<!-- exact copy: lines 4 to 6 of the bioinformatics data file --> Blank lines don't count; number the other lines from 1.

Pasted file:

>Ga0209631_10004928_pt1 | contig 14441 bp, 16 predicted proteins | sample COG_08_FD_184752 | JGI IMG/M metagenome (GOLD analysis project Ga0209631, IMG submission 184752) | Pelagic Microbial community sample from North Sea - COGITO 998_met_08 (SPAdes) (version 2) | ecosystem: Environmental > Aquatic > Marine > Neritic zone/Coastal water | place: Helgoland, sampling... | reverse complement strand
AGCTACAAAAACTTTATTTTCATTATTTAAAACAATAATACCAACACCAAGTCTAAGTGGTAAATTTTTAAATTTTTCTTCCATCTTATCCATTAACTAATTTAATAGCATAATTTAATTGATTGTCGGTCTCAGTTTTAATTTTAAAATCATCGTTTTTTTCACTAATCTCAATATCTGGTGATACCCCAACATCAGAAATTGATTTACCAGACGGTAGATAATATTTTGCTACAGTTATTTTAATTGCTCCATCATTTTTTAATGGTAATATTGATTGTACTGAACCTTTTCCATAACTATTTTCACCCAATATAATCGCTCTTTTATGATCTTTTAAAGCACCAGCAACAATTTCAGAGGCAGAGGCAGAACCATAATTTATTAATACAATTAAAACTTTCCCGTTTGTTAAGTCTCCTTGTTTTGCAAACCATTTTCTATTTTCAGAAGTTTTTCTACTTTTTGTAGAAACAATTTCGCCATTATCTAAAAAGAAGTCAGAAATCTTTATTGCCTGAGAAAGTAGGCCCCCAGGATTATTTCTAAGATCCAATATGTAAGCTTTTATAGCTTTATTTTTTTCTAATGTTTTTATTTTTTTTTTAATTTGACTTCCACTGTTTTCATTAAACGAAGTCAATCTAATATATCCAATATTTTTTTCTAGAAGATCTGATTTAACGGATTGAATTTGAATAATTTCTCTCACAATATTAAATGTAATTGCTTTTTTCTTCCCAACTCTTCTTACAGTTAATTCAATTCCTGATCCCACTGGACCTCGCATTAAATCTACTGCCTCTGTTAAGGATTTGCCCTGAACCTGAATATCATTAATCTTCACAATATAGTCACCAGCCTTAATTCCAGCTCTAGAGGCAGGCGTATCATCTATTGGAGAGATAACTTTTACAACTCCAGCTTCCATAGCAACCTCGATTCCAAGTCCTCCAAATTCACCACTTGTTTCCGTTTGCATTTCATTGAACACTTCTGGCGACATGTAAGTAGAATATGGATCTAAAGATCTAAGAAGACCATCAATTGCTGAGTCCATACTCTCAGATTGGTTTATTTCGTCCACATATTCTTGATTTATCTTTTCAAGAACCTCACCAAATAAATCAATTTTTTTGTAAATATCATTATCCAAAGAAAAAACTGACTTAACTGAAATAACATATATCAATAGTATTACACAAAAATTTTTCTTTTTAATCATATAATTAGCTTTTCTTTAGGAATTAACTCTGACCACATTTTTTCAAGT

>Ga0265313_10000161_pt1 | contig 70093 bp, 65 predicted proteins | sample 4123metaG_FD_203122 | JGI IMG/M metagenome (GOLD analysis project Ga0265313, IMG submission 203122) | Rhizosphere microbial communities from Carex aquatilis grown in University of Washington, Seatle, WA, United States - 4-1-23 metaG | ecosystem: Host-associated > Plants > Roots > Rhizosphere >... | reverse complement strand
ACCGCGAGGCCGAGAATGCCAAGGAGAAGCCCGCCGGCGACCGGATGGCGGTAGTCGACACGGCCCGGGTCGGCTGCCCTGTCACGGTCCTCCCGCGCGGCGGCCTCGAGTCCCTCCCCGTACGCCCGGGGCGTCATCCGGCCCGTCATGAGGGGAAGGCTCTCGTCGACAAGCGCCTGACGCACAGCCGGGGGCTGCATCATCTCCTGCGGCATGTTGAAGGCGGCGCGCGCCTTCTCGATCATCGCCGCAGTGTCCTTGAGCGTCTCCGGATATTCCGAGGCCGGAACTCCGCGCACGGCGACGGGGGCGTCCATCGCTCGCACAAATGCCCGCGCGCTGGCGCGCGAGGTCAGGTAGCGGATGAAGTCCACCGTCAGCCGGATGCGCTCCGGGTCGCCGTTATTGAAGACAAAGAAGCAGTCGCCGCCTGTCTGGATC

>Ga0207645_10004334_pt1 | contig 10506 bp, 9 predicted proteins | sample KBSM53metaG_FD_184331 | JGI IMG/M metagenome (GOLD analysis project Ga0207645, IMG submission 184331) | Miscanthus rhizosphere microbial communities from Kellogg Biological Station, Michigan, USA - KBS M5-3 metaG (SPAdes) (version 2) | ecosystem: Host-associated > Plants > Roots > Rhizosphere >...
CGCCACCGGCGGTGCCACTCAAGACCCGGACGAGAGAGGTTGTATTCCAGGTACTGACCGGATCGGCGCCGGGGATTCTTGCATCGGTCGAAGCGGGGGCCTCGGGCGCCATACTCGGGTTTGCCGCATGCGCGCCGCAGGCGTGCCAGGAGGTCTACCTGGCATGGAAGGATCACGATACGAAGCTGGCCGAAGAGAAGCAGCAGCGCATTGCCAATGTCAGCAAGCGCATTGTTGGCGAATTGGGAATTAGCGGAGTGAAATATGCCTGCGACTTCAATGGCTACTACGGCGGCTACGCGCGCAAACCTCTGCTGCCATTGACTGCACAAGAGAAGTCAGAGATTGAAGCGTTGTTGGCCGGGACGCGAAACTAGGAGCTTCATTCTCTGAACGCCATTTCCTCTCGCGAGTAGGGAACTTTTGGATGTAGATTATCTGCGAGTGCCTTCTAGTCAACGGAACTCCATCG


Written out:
ACCGCGAGGCCGAGAATGCCAAGGAGAAGCCCGCCGGCGACCGGATGGCGGTAGTCGACACGGCCCGGGTCGGCTGCCCTGTCACGGTCCTCCCGCGCGGCGGCCTCGAGTCCCTCCCCGTACGCCCGGGGCGTCATCCGGCCCGTCATGAGGGGAAGGCTCTCGTCGACAAGCGCCTGACGCACAGCCGGGGGCTGCATCATCTCCTGCGGCATGTTGAAGGCGGCGCGCGCCTTCTCGATCATCGCCGCAGTGTCCTTGAGCGTCTCCGGATATTCCGAGGCCGGAACTCCGCGCACGGCGACGGGGGCGTCCATCGCTCGCACAAATGCCCGCGCGCTGGCGCGCGAGGTCAGGTAGCGGATGAAGTCCACCGTCAGCCGGATGCGCTCCGGGTCGCCGTTATTGAAGACAAAGAAGCAGTCGCCGCCTGTCTGGATC

>Ga0207645_10004334_pt1 | contig 10506 bp, 9 predicted proteins | sample KBSM53metaG_FD_184331 | JGI IMG/M metagenome (GOLD analysis project Ga0207645, IMG submission 184331) | Miscanthus rhizosphere microbial communities from Kellogg Biological Station, Michigan, USA - KBS M5-3 metaG (SPAdes) (version 2) | ecosystem: Host-associated > Plants > Roots > Rhizosphere >...
CGCCACCGGCGGTGCCACTCAAGACCCGGACGAGAGAGGTTGTATTCCAGGTACTGACCGGATCGGCGCCGGGGATTCTTGCATCGGTCGAAGCGGGGGCCTCGGGCGCCATACTCGGGTTTGCCGCATGCGCGCCGCAGGCGTGCCAGGAGGTCTACCTGGCATGGAAGGATCACGATACGAAGCTGGCCGAAGAGAAGCAGCAGCGCATTGCCAATGTCAGCAAGCGCATTGTTGGCGAATTGGGAATTAGCGGAGTGAAATATGCCTGCGACTTCAATGGCTACTACGGCGGCTACGCGCGCAAACCTCTGCTGCCATTGACTGCACAAGAGAAGTCAGAGATTGAAGCGTTGTTGGCCGGGACGCGAAACTAGGAGCTTCATTCTCTGAACGCCATTTCCTCTCGCGAGTAGGGAACTTTTGGATGTAGATTATCTGCGAGTGCCTTCTAGTCAACGGAACTCCATCG